example you can define a 3-dimensional array as:
int[,,] t = new int[3, 4, 2];
This can be illustrated as a cube (or more 2-dimensional arrays, lying behind each other):
0
1
2
1 30 2
0
1
The individual elements referenced by three indices, for example.
t[1, 2, 1] = 53;
Then it is easy to guess the syntax of how to define arrays of dimension greater than 3.
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C# 1 Introduction to programming and the C# language 
139 
More about arrays
Exam35
Multi-dimensional arrays
In this example I will show some examples of multidimensional arrays.
How to
The examples are as follows:
static void Test1()
{
char[,] t = new char[5, 4];
char ch = 'A';
for (int i = 0; i < t.GetLength(0); ++i)
for (int j = 0; j < t.GetLength(1); ++j) t[i, j] = ch++;
Print(t);
}
static void Test2()
{
char[,,] t = new char[3, 5, 4];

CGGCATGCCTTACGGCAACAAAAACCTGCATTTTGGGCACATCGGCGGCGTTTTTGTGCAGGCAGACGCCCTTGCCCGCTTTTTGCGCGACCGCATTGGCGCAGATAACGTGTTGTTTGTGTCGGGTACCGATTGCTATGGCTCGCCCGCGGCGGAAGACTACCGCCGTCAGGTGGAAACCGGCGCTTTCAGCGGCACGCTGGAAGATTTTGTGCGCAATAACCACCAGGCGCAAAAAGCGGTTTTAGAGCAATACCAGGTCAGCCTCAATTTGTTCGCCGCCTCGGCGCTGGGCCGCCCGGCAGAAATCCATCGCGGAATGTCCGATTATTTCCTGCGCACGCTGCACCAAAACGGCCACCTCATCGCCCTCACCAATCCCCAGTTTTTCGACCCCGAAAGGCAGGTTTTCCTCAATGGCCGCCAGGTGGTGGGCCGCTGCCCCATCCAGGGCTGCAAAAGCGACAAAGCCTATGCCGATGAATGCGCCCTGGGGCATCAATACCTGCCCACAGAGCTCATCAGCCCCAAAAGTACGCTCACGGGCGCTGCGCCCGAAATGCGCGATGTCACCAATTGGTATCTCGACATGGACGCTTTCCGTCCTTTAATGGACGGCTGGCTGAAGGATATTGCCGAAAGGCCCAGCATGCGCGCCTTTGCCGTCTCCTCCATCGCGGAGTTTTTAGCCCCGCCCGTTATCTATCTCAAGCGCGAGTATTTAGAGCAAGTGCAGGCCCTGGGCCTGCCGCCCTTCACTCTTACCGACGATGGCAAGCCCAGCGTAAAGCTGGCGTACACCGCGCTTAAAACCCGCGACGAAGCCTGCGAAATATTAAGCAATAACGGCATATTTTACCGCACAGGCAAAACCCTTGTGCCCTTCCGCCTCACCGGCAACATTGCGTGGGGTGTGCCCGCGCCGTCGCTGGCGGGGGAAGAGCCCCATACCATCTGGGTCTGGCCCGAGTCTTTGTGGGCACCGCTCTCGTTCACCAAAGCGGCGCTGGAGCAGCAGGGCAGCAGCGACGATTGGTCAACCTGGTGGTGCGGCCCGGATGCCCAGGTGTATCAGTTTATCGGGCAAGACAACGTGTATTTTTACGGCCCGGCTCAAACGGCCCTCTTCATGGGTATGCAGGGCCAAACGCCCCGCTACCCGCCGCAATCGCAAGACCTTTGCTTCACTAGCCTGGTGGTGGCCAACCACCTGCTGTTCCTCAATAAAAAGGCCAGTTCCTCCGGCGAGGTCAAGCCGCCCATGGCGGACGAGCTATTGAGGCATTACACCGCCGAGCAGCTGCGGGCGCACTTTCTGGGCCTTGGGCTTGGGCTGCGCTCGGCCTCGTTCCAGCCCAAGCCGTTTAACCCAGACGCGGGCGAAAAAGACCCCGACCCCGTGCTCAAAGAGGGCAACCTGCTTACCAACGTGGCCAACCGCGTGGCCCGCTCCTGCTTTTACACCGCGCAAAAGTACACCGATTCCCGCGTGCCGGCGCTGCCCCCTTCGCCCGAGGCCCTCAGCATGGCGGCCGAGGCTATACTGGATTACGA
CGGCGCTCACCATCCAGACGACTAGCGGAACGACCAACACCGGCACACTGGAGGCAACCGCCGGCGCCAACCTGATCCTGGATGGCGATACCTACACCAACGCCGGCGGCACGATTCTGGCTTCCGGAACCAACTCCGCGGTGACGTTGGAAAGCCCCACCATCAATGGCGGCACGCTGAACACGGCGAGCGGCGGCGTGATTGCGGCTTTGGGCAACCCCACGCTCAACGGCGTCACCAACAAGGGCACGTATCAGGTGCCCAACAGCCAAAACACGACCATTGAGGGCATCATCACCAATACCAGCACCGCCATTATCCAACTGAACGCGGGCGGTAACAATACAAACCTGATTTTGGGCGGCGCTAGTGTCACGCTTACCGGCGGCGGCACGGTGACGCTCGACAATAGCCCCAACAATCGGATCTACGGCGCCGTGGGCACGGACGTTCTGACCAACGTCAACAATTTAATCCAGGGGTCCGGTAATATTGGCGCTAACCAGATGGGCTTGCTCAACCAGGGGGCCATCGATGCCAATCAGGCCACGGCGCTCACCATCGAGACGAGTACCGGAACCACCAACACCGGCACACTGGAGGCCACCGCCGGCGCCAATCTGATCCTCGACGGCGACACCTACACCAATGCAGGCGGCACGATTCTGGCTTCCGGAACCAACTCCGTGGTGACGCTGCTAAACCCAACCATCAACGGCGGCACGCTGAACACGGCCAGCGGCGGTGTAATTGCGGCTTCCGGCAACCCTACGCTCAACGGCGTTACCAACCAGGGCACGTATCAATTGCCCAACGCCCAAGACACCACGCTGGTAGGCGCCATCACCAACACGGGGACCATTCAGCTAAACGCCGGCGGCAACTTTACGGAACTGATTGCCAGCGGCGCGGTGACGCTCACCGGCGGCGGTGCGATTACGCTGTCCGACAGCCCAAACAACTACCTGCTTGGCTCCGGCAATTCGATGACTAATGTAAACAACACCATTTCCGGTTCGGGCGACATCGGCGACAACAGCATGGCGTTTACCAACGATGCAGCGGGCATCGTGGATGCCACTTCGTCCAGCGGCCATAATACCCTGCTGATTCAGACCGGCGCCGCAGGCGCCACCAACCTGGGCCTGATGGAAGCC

char ch = 'A';
for (int i = 0; i < t.GetLength(0); ++i)
for (int j = 0; j < t.GetLength(1); ++j)
for (int k = 0; k < t.GetLength(2); ++k) t[i, j, k] = ch++;
Print(t);
}
static void Test3()
{
int[,] t = { { 2, 3, 5, 7 }, { 11, 13, 17, 19 }, { 23, 29, 31, 37 } };
Print(t);
}
static void Test4()
{
char[][] t = new char[4][];
t[0] = new char[3];
t[1] = new char[5];
t[2] = new char[2];
t[3] = new char[7];
char ch = 'A';
for (int i = 0; i < t.Length; ++i)
for (int j = 0; j < t[i].Length; ++j) t[i][j] = ch++;
Print(t);
}
static void Test5()
{
int[] t = { 2, 3, 5, 7, 11, 13, 17, 19, 23, 29 };
foreach (int n in t) Console.WriteLine(n);